“My whole photographic career I have been drawn to technology and what impact it can have on the image making process. For years I specialised in creating VR fashion shoots like seen in the inaugural issue of Vogue Singapore,” says Gates. “Those shoots evolved into mixing 360 photography with 3D and then further experimenting with 3D where I am mostly focused now, creating virtual influencers for brands like Vogue Australia and L’Oréal. I’m always experimenting with new ideas and technology around image making. So when I saw what was happing with AI it seemed an obvious place to experiment and explore its implications.”
“I think there’s a clear leap in the visual quality of the image and fidelity of the faces with the new images,” Gates explains. But at what gain or cost to the nuance and spirit of the artwork itself? “I prefer some of the originals or at least parts of them… they are more grainy/noisy which also adds similar context like the contrast between analogue and digital photography. They are more abstract because of the deformities of the faces which to me is visually appealing and adds to the overall sentiment of the art.”
“I was looking for beautiful images rather than beautiful faces. Often, the things we find interesting or beautiful in art aren’t defined by proportions or beauty standards, but by something that is unique and intriguing,” says Gates.
“I think technology overall only enhances your ability to express ideas,” he says, on how technology has enhanced or challenged his vision as an artist. AI in particular represents a paradigm shift in the way we imagine. With a simple idea you can generate infinite realistic variations with very little effort and in very little time.”
Will artificial intelligence change the face of beauty forever? “I’m not sure if it will change the way we perceive beauty, I think of it more as art and art definitely can inspire different beauty trends,” shares Gates.
“I think this medium’s power is the power of imagination and this kind of tool can increase our own imagination by orders of magnitude. I hope people will find some beauty in the strangeness of these images. And if that translates into self-acceptance in anyway, then the machines have taught us something valuable.”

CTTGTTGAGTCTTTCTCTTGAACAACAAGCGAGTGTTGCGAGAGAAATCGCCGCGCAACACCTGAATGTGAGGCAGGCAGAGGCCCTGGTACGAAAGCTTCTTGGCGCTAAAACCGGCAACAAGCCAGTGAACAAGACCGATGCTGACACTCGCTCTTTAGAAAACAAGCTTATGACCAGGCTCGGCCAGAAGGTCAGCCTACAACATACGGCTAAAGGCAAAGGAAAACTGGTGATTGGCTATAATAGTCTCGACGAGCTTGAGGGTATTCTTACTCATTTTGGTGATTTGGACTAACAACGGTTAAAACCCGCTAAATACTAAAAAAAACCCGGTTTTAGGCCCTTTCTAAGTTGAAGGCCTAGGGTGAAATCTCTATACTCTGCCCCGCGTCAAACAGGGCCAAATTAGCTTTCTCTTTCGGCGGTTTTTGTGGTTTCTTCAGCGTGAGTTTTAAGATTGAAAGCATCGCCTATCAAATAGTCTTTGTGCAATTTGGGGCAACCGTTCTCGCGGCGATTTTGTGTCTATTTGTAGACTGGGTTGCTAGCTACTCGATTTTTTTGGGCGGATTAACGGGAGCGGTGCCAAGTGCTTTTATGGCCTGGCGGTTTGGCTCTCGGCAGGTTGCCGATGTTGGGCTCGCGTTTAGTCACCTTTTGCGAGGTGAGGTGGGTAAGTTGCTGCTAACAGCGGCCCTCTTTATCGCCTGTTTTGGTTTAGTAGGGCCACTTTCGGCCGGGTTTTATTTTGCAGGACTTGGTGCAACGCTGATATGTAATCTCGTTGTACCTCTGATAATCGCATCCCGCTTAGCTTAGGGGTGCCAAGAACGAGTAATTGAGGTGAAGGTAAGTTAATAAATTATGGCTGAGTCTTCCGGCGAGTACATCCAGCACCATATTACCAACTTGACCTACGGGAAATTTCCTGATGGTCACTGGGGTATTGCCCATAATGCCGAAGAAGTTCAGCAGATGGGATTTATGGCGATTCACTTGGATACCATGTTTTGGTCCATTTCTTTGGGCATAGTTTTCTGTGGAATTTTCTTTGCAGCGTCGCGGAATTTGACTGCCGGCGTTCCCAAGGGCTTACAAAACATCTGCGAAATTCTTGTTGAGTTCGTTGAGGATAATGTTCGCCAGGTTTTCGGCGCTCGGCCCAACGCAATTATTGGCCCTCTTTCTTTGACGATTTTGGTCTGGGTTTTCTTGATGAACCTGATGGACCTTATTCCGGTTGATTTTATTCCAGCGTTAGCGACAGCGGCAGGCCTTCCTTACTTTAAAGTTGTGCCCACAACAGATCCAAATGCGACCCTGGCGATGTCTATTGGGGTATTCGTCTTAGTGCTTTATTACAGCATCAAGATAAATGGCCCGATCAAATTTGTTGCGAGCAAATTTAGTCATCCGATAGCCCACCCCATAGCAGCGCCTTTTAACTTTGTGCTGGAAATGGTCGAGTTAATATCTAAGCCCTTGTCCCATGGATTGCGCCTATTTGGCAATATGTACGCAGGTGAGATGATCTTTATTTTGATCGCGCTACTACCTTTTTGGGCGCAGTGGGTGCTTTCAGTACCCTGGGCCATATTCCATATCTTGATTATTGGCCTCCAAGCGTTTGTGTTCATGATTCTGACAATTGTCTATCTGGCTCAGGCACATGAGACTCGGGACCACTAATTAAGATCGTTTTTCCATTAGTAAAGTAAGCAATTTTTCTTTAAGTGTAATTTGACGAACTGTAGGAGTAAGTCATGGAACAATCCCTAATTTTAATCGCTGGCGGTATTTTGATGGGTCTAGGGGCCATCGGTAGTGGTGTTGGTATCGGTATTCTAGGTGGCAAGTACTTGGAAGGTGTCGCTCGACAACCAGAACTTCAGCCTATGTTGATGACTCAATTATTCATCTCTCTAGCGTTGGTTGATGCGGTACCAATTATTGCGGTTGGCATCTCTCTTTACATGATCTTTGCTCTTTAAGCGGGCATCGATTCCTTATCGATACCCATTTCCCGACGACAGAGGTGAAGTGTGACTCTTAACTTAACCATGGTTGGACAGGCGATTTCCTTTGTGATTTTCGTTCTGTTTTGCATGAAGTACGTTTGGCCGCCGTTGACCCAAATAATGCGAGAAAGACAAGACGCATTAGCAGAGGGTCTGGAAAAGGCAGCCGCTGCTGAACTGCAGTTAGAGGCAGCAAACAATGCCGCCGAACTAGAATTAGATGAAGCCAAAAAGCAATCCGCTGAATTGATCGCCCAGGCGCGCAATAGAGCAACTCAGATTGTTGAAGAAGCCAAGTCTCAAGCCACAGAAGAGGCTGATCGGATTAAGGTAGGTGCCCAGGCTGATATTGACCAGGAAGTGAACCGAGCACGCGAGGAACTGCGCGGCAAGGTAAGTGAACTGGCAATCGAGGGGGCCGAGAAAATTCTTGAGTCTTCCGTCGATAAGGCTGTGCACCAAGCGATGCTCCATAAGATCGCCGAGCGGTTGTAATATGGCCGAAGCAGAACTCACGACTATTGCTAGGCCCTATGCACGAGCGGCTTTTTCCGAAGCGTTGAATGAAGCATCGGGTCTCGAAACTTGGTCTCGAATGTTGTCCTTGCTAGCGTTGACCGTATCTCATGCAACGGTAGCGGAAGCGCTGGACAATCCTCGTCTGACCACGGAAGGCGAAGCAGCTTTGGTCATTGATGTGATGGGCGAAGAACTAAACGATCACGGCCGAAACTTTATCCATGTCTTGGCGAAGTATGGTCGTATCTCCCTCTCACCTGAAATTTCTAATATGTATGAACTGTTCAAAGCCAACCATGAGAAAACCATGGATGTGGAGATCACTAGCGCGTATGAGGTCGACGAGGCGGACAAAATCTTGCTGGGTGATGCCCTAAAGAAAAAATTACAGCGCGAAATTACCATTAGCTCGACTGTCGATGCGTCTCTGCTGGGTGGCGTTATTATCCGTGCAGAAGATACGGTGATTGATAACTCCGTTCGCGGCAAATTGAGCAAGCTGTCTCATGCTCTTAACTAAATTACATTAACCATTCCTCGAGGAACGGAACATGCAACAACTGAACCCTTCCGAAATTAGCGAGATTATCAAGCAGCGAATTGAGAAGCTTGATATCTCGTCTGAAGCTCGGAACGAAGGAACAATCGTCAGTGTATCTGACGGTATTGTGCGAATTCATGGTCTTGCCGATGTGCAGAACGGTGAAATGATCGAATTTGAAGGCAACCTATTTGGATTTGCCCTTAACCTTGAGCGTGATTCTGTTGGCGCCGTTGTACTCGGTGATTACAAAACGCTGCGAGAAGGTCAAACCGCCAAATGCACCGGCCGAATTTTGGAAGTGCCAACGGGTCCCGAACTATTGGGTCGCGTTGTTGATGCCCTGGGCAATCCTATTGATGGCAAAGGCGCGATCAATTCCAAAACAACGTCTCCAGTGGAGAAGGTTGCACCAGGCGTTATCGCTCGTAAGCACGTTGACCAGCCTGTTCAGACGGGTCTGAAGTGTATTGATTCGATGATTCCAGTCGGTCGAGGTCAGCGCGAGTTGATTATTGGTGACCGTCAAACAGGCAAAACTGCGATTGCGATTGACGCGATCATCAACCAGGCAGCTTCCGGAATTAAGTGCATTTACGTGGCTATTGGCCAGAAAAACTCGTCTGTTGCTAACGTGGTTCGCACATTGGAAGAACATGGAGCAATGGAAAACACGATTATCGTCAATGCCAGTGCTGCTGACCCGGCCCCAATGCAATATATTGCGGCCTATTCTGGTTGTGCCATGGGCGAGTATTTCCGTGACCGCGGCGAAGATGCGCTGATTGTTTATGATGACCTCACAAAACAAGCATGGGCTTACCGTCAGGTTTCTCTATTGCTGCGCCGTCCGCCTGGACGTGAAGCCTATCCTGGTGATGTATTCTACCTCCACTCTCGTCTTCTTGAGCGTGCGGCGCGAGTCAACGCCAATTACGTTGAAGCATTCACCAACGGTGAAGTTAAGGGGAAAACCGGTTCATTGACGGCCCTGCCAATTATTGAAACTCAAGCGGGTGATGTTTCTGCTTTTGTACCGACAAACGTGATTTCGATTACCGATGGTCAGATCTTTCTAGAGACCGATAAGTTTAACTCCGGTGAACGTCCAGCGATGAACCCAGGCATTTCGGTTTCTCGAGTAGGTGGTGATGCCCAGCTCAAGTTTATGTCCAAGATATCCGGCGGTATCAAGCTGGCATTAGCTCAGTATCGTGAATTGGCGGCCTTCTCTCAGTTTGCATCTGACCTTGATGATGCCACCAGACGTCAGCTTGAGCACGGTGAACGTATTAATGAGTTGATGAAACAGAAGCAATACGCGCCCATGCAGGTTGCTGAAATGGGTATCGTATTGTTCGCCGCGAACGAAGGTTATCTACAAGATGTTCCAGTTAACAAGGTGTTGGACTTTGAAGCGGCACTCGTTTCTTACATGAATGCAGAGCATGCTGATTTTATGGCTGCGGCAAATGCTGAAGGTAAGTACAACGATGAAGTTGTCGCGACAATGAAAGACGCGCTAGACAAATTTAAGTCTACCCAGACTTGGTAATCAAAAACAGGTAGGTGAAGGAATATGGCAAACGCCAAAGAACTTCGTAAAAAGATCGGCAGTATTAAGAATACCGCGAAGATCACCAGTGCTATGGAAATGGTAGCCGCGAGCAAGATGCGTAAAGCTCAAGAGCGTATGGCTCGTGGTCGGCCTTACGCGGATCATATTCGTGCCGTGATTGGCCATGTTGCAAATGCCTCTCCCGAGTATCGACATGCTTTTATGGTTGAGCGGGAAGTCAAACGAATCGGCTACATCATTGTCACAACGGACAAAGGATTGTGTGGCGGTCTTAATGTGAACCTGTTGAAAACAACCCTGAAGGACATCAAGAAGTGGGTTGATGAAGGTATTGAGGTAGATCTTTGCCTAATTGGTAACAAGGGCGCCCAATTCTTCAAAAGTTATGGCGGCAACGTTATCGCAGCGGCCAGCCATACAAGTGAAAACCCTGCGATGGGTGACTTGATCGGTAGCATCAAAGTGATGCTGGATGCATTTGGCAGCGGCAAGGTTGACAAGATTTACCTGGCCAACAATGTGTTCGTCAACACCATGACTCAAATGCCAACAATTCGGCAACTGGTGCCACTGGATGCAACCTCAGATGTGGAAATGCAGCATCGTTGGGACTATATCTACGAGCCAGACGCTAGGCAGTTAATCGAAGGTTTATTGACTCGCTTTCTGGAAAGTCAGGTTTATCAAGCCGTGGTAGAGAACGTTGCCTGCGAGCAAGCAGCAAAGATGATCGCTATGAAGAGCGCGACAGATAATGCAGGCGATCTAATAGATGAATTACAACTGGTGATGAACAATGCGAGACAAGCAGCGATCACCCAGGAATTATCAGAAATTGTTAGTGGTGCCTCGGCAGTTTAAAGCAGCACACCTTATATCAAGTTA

Gates who admits that the most surprising thing when comparing the original images to remastered images was the improvement in quality, particularly with faces. “The newer versions’ faces are much more realistic, defined and clear. This kind of AI generated art is so new and I think it gives us a glimpse of the exponential age we are entering. I expect even larger leaps in quality within the coming months.”
His favourite part of this creative process? “The most enjoyable part is the surprise and randomness of it,” he shares. “Also the collaboration, working around your concept and words to find something intriguing and beautiful from my perspective, that would fit within the brief. It was never really frustrating, more of like a learning experience, trying to understand how things will be interpreted or how I could modify the prompt to get better results. Well over a thousand images were generated during my process.”
Step into Vogue’s New World and view the portraits up close
- Visit Vogue’s New World on
- Create an account or log in to your existing account
- Build and dress your avatar in Vogue’s exclusive designs by Yimeng Yu
- Enter and navigate the space using your mouse and keyboard to interact with the four clickable points
The virtual world will be launched in two phases with the first part activated today and the next in tandem with Vogue’s second anniversary issue in October 2022. The experience on Sign up to stay up to date on the launch.is best optimised for desktop, mobile and oculus headsets.